Posted on: 11 May 2015

What Next?
Many of us are now reaching the end of our reading of the short-listed books and then what? The selection of books has been so strong, varied in style and plot but overall, great reads. So what do we do after we have read them all? We can read other books by these amazing writers, that's what!
Posted on: 11 May 2015

We all absolutely love reading, and I think this shows in the 39 reviews we have individually written so far. These were produced by me and my fellow classmates, with only minor corrections from our wonderful teacher Mrs.Turner and loosely structured writing frame. I have just been reading some of the reviews, and they were amazing! The standard of them blew me away. I would like to particularly congratulate Luke and Katie for their wonderful reviews on the books, and all the others in 8S who have spent copious amounts of time writing these reviews. Congratulations to all!
Posted on: 08 May 2015

Which is our favourite?
Well, it depends who you ask and on what day! Everyone is enjoying all the books and today in our lesson we discussed our Bank Holiday reading, wrote some reviews and decided that all the books are high quality reads. We like some characters more than others, some enjoy an unresolved ending, whereas others like everything sewn up but we are talking about the books every day and making recommendations-there can only be one winner...
Posted on: 05 May 2015

Read, Read, Read!
We're all still reading this year's amazing selection of books, and have already posted an amazing 35 reviews! We are all reading copiously, and have all at least read 1 book. All these books are truly amazing, and we love them!
Posted on: 01 May 2015

Not giving up!
We are all talking about these books! Debating our favourite ones and discussing what we think will happen next, Carnegie is a great way to spend our spare time. Sometimes it is a struggle to get through all the books so that everyone has one- but it's worth it!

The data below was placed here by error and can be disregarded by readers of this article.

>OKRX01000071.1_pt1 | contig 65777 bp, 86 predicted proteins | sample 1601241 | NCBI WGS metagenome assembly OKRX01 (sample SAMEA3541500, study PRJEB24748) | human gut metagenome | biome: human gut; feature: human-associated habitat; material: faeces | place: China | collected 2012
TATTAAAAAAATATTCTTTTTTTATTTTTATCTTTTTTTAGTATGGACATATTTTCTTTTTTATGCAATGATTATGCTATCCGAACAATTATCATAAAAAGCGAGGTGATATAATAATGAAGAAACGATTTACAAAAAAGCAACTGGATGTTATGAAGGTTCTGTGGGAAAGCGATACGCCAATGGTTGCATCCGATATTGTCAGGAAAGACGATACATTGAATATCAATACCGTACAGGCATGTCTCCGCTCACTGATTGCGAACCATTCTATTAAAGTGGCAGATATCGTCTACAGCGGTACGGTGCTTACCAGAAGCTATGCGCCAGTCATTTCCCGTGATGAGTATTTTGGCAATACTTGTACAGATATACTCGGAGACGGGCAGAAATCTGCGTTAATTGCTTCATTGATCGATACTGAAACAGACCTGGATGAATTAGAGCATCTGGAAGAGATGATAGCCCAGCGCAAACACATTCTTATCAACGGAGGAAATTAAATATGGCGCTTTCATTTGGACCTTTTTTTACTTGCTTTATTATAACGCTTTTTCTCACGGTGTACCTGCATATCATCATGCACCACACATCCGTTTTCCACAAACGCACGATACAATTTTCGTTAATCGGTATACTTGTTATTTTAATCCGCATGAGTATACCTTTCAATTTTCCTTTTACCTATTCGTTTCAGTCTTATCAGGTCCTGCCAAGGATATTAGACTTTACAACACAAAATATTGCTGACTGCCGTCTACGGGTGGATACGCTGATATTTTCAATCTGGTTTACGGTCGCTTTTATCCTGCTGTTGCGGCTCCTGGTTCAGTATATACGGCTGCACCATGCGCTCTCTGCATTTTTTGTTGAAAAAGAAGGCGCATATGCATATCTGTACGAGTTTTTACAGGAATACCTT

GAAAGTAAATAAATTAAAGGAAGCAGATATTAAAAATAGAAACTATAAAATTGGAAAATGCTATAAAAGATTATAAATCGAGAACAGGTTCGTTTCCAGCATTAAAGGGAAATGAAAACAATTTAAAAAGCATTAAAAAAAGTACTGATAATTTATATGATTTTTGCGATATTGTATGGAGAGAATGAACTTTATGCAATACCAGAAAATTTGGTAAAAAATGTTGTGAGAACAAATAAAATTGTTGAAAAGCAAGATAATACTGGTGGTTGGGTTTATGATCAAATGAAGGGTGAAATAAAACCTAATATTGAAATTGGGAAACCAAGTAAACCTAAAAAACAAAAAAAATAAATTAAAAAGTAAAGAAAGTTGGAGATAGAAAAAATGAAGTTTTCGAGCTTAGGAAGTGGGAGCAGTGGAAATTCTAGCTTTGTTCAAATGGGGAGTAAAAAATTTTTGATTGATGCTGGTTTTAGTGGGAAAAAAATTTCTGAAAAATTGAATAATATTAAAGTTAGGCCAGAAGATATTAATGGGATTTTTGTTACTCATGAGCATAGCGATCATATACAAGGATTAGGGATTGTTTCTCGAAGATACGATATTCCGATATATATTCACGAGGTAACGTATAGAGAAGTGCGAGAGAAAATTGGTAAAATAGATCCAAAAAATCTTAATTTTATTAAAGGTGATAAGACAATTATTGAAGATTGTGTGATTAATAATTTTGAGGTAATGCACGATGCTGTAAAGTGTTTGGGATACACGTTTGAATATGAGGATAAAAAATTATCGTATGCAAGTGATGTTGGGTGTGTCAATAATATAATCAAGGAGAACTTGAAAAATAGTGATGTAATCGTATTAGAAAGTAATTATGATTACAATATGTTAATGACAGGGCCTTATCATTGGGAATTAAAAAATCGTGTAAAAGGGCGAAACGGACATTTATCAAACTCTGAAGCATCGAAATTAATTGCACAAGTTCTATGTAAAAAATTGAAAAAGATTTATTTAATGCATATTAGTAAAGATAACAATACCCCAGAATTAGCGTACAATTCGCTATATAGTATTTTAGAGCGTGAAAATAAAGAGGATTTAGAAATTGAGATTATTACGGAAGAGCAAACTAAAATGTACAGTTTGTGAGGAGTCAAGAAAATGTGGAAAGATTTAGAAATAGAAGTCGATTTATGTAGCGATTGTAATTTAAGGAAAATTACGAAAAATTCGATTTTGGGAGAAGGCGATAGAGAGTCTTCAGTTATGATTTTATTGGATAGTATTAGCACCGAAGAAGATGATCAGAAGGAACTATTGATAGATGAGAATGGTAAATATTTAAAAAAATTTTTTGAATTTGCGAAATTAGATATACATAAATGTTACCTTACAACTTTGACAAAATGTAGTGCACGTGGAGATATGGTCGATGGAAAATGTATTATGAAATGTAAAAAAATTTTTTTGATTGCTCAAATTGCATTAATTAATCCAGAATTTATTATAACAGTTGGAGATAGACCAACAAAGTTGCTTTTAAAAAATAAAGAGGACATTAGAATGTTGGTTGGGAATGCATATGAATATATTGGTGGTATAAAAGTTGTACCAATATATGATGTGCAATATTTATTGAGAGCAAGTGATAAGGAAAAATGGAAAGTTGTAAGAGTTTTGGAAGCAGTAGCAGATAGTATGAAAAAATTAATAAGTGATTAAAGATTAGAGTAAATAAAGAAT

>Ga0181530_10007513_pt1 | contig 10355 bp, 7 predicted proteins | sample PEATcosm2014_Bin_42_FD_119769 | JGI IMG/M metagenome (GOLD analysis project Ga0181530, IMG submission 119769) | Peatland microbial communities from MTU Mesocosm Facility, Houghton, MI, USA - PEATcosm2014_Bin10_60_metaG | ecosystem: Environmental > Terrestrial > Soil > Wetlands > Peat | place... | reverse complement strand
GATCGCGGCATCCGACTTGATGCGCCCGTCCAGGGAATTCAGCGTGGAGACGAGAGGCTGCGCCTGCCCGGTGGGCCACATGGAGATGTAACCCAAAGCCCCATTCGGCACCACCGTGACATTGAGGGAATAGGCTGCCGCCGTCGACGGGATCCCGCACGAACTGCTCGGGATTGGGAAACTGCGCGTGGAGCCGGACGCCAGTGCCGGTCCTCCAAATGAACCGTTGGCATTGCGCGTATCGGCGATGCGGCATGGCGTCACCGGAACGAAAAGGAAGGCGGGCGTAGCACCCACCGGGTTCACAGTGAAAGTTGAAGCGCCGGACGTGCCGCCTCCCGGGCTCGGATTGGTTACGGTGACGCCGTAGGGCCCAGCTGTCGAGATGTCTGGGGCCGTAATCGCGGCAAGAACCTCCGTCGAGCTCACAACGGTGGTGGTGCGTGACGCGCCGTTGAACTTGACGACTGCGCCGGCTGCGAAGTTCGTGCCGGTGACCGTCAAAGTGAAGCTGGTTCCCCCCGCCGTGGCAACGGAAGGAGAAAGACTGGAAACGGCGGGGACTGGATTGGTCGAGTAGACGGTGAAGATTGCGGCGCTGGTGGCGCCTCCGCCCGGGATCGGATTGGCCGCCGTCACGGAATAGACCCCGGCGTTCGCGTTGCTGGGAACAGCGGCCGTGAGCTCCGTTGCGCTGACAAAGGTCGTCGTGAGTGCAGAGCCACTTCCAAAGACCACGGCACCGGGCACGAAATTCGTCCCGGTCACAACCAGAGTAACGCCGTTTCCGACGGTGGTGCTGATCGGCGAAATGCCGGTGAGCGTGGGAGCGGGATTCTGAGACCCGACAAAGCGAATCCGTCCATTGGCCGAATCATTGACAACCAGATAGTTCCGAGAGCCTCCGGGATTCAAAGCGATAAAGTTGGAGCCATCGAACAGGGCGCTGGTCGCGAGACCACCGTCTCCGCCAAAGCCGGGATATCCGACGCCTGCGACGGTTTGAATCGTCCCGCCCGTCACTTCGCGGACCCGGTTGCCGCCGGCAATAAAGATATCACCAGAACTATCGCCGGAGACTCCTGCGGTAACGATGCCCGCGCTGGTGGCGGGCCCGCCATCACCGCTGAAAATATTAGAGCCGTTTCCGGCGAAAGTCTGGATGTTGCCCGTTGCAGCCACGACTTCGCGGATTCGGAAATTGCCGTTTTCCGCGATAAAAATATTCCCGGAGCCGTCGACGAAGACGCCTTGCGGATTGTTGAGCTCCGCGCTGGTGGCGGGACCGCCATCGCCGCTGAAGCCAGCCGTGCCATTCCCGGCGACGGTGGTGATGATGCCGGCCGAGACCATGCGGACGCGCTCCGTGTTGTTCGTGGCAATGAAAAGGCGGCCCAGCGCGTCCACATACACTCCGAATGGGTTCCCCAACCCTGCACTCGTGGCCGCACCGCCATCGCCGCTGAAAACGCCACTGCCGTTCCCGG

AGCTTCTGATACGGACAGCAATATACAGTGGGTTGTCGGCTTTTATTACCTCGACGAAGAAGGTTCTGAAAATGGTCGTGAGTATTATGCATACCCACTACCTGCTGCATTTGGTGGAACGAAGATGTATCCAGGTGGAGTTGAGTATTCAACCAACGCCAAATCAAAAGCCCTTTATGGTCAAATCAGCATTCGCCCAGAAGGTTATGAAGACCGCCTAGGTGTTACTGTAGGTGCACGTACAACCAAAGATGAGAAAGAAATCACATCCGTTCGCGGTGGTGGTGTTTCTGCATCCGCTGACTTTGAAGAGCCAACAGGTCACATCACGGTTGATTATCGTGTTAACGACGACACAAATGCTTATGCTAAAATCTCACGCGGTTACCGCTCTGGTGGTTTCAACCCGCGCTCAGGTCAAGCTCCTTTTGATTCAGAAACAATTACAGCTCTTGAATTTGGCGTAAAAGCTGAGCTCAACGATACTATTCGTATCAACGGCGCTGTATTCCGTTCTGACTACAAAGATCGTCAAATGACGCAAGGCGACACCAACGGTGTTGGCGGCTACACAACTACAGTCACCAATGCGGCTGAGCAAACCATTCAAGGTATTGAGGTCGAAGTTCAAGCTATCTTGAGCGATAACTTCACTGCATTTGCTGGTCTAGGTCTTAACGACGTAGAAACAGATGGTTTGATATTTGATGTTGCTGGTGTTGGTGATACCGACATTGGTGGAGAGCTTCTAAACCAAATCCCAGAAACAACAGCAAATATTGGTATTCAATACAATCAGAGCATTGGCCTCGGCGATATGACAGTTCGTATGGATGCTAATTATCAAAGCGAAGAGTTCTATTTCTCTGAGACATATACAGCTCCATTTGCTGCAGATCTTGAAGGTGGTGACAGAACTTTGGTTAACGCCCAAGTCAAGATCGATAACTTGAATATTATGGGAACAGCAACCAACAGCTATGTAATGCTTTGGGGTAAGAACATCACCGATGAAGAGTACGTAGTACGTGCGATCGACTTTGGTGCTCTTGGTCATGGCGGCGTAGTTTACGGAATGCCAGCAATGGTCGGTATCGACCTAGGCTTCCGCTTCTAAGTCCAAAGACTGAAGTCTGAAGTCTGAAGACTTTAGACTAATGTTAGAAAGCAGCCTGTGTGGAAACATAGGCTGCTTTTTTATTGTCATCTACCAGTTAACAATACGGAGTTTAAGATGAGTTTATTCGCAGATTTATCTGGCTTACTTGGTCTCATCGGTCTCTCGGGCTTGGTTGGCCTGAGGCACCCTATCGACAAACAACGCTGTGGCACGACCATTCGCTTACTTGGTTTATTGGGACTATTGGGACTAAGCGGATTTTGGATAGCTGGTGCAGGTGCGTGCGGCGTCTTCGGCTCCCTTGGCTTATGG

Posted on: 01 May 2015

We are exchanging books as quickly as we can;we are a small school and have only two sets of the short-listed titles and a few that our teacher has bought.We are also borrowing books from local libraries where the librarians have been very helpful. Inevitably, there are some occasions when someone has no book to read so we are also reading Carnegie nominated books from previous years-titles such as: Wonder and The Bunker Diaries.
Posted on: 01 May 2015

We're still going!
Swanmead's reading group is doing really well reading all of the amazing books. All of us have read at least one book and we are all really enjoying the variety and general standard of all the awesome books!
Posted on: 16 Apr 2015

How are we doing?
This is the first time we have shadowed the Carnegie award and it is impressive that we have all read at least one book during the holidays; it was frustrating that we had to wait so long for our books to arrive but once they did-we have all made a huge effort to keep reading them. Not that an effort is needed-they are all strong novels and we can't stop talking about them.
Posted on: 25 Mar 2015